|Town/Region||Pacifica Ocean Coast|
|Continent||Central and Latin America|
|Date||4 Dec 2006|
Marine otters are classified as endangered species by the IUCN. However, very little is known about the species abundance, population structure and connectivity. They are patchily distributed along the Pacific from 6ºS to 56ºS, using only rocky seashore and avoiding the sandy beaches. In the previous work supported by the RSG, Universidad Andrés Bello and Earthwatch Institute we could identify many aspects of the population biology and ecology of the species previously unknown, like the intrasexual territoriality, home range less than 4 km long, high use of terrestrial habitat (80%), great importance of terrestrial refuges and basic knowledge about their metapopulation structure.
We study eight areas along the Chilean coast with different rocky parches sizes and different distances among them, in which we consider the presence or the absence of the species through faeces detection or marine otter sightings on the sea. The results reveal the absence of the species in small and isolated rocky shores patches, and high frequency of detection in longer patches highly connected, or separated by less than 20 km of sandy beaches. Furthermore, our study confirmed the strong limitations of direct observations as a method to study this species, mainly because it spent around 80% of its time inside caves, mostly resting. So previous studies based on direct observation should be analysed carefully.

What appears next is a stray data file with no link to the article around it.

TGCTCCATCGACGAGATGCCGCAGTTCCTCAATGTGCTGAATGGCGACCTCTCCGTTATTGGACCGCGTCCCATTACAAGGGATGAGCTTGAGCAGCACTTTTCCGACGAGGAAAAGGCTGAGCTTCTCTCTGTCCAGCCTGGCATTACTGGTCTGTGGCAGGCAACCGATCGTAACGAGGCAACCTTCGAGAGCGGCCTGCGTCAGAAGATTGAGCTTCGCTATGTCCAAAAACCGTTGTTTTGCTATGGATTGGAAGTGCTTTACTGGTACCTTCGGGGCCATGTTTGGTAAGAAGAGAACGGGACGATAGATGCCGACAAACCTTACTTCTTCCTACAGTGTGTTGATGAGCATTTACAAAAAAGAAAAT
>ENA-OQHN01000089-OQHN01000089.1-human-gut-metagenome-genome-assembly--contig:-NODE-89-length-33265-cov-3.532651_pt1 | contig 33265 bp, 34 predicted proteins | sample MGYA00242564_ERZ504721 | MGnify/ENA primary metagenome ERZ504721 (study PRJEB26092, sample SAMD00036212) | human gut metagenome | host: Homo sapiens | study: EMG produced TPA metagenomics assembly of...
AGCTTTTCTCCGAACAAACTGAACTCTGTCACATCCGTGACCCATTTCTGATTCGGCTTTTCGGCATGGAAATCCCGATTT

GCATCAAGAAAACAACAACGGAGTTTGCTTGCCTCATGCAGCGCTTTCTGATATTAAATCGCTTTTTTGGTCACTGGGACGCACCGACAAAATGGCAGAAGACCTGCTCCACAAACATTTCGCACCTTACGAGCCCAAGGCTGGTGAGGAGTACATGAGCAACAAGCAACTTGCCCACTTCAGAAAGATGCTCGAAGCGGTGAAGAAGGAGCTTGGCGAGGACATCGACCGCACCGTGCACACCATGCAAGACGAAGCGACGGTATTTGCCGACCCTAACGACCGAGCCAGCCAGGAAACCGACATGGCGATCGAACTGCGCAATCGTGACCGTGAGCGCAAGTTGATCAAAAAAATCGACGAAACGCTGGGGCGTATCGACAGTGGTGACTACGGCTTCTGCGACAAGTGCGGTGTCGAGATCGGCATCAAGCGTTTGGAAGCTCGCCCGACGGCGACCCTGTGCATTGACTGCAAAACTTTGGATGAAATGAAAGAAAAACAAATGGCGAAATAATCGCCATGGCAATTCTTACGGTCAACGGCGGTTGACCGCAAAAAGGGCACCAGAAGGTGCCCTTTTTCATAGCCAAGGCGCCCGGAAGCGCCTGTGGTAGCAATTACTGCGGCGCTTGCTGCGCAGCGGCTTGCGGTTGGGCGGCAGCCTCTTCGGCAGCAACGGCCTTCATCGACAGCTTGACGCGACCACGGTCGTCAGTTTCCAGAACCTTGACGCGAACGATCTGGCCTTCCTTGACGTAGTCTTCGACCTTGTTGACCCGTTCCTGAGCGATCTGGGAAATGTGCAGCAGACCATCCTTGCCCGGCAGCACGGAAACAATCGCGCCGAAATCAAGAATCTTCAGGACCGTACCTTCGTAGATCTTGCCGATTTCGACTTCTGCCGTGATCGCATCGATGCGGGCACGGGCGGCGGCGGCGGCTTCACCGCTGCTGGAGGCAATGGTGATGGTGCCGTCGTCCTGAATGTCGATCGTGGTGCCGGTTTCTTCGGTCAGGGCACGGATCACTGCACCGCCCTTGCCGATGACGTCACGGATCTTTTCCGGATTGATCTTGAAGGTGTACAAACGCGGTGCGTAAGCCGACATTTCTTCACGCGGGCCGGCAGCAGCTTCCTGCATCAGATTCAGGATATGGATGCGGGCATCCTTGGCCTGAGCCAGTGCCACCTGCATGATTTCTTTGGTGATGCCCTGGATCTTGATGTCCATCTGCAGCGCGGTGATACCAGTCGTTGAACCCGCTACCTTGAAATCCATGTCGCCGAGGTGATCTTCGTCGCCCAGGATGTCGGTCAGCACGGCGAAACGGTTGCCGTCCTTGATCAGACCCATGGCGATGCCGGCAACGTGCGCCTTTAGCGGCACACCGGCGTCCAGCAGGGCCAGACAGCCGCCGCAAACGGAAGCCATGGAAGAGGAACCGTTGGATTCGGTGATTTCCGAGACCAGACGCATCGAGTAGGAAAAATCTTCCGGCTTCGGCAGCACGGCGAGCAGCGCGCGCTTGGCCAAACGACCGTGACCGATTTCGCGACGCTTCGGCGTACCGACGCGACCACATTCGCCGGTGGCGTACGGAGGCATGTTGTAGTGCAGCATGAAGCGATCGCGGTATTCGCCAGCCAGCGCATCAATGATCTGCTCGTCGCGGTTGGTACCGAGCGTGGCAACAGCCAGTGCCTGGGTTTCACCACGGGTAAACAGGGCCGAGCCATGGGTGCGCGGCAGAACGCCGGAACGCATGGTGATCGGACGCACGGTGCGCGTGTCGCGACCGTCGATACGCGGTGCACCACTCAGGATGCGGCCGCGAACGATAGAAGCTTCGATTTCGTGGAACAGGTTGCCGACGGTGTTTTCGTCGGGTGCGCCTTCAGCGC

So during this research, we will use molecular markers (microsatellite loci) to study DNA isolated from blood and feces samples to estimate genetic diversity and characterize the metapopulation genetic structure in order to infer metapopulation dynamics and connectivity in areas with different levels of anthropogenic impact. In addition, by genotyping feces, we propose to study the otter behavior such as home range, dispersion and infer population sizes based on an equivalent method to capture-mark (genetically)-recapture.
This study will provide information about the genetic diversity of the species, dispersal capacity and how human affect dispersal increasing isolation and the probability of extinction of the populations. The results will contribute to the knowledge of the marine otter population and its conservation and it will provide information about the minimum size that marine reserves and parks should be.
Read about Gonzalo's previous project http://www.ruffordsmallgrants.org/rsg/Projects/GonzaloMedinaVogel or for more information contact: